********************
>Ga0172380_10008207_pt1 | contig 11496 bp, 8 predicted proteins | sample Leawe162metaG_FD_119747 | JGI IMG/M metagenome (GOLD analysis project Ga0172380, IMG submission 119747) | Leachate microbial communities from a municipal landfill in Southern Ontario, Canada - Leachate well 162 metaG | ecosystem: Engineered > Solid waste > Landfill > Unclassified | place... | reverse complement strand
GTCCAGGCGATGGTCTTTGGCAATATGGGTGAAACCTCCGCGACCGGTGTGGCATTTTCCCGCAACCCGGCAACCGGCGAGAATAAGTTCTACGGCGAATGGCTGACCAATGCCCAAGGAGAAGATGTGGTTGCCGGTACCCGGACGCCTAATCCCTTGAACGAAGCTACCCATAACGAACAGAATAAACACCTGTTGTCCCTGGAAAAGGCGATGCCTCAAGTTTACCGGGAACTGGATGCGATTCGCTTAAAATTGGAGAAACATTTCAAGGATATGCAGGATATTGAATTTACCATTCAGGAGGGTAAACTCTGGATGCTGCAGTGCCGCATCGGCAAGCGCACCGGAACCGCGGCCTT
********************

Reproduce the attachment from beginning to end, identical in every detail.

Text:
>Ga0172380_10008207_pt1 | contig 11496 bp, 8 predicted proteins | sample Leawe162metaG_FD_119747 | JGI IMG/M metagenome (GOLD analysis project Ga0172380, IMG submission 119747) | Leachate microbial communities from a municipal landfill in Southern Ontario, Canada - Leachate well 162 metaG | ecosystem: Engineered > Solid waste > Landfill > Unclassified | place... | reverse complement strand
GTCCAGGCGATGGTCTTTGGCAATATGGGTGAAACCTCCGCGACCGGTGTGGCATTTTCCCGCAACCCGGCAACCGGCGAGAATAAGTTCTACGGCGAATGGCTGACCAATGCCCAAGGAGAAGATGTGGTTGCCGGTACCCGGACGCCTAATCCCTTGAACGAAGCTACCCATAACGAACAGAATAAACACCTGTTGTCCCTGGAAAAGGCGATGCCTCAAGTTTACCGGGAACTGGATGCGATTCGCTTAAAATTGGAGAAACATTTCAAGGATATGCAGGATATTGAATTTACCATTCAGGAGGGTAAACTCTGGATGCTGCAGTGCCGCATCGGCAAGCGCACCGGAACCGCGGCCTT